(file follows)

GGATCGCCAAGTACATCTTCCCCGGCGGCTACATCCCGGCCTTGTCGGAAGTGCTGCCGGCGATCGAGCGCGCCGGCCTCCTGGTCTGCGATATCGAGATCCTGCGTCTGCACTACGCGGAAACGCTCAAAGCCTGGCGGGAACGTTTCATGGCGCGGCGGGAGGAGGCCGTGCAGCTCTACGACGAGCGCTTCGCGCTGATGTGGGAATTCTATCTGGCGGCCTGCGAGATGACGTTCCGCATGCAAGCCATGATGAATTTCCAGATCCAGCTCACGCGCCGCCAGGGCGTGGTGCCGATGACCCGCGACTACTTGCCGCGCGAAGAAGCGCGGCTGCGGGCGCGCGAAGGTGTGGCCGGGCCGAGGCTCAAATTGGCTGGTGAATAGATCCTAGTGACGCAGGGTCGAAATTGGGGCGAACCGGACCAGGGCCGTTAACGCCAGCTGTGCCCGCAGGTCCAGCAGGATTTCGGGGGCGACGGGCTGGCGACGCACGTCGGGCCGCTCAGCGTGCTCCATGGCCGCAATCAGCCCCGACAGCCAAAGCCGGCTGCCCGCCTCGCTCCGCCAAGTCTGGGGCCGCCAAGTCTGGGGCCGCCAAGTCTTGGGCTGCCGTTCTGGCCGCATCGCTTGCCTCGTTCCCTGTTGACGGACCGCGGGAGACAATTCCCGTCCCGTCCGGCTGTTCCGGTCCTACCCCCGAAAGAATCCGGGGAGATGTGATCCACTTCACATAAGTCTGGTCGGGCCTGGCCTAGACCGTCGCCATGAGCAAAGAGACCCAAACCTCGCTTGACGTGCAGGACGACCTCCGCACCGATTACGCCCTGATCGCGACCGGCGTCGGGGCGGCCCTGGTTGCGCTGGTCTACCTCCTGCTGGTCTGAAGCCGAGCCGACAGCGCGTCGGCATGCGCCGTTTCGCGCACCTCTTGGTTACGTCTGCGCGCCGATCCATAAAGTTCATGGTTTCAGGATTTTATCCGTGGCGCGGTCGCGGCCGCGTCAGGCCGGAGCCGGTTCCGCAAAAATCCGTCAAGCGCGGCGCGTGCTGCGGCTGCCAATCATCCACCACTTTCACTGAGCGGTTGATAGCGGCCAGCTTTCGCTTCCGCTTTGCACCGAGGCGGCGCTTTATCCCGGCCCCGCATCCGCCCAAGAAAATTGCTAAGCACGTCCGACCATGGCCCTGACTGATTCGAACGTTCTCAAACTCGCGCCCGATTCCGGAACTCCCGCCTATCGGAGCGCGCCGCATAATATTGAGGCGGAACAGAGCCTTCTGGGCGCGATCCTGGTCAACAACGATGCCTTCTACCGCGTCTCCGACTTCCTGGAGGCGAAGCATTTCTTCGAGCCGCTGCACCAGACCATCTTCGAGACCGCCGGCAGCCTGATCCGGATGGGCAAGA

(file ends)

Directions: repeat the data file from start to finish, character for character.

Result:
GGATCGCCAAGTACATCTTCCCCGGCGGCTACATCCCGGCCTTGTCGGAAGTGCTGCCGGCGATCGAGCGCGCCGGCCTCCTGGTCTGCGATATCGAGATCCTGCGTCTGCACTACGCGGAAACGCTCAAAGCCTGGCGGGAACGTTTCATGGCGCGGCGGGAGGAGGCCGTGCAGCTCTACGACGAGCGCTTCGCGCTGATGTGGGAATTCTATCTGGCGGCCTGCGAGATGACGTTCCGCATGCAAGCCATGATGAATTTCCAGATCCAGCTCACGCGCCGCCAGGGCGTGGTGCCGATGACCCGCGACTACTTGCCGCGCGAAGAAGCGCGGCTGCGGGCGCGCGAAGGTGTGGCCGGGCCGAGGCTCAAATTGGCTGGTGAATAGATCCTAGTGACGCAGGGTCGAAATTGGGGCGAACCGGACCAGGGCCGTTAACGCCAGCTGTGCCCGCAGGTCCAGCAGGATTTCGGGGGCGACGGGCTGGCGACGCACGTCGGGCCGCTCAGCGTGCTCCATGGCCGCAATCAGCCCCGACAGCCAAAGCCGGCTGCCCGCCTCGCTCCGCCAAGTCTGGGGCCGCCAAGTCTGGGGCCGCCAAGTCTTGGGCTGCCGTTCTGGCCGCATCGCTTGCCTCGTTCCCTGTTGACGGACCGCGGGAGACAATTCCCGTCCCGTCCGGCTGTTCCGGTCCTACCCCCGAAAGAATCCGGGGAGATGTGATCCACTTCACATAAGTCTGGTCGGGCCTGGCCTAGACCGTCGCCATGAGCAAAGAGACCCAAACCTCGCTTGACGTGCAGGACGACCTCCGCACCGATTACGCCCTGATCGCGACCGGCGTCGGGGCGGCCCTGGTTGCGCTGGTCTACCTCCTGCTGGTCTGAAGCCGAGCCGACAGCGCGTCGGCATGCGCCGTTTCGCGCACCTCTTGGTTACGTCTGCGCGCCGATCCATAAAGTTCATGGTTTCAGGATTTTATCCGTGGCGCGGTCGCGGCCGCGTCAGGCCGGAGCCGGTTCCGCAAAAATCCGTCAAGCGCGGCGCGTGCTGCGGCTGCCAATCATCCACCACTTTCACTGAGCGGTTGATAGCGGCCAGCTTTCGCTTCCGCTTTGCACCGAGGCGGCGCTTTATCCCGGCCCCGCATCCGCCCAAGAAAATTGCTAAGCACGTCCGACCATGGCCCTGACTGATTCGAACGTTCTCAAACTCGCGCCCGATTCCGGAACTCCCGCCTATCGGAGCGCGCCGCATAATATTGAGGCGGAACAGAGCCTTCTGGGCGCGATCCTGGTCAACAACGATGCCTTCTACCGCGTCTCCGACTTCCTGGAGGCGAAGCATTTCTTCGAGCCGCTGCACCAGACCATCTTCGAGACCGCCGGCAGCCTGATCCGGATGGGCAAGA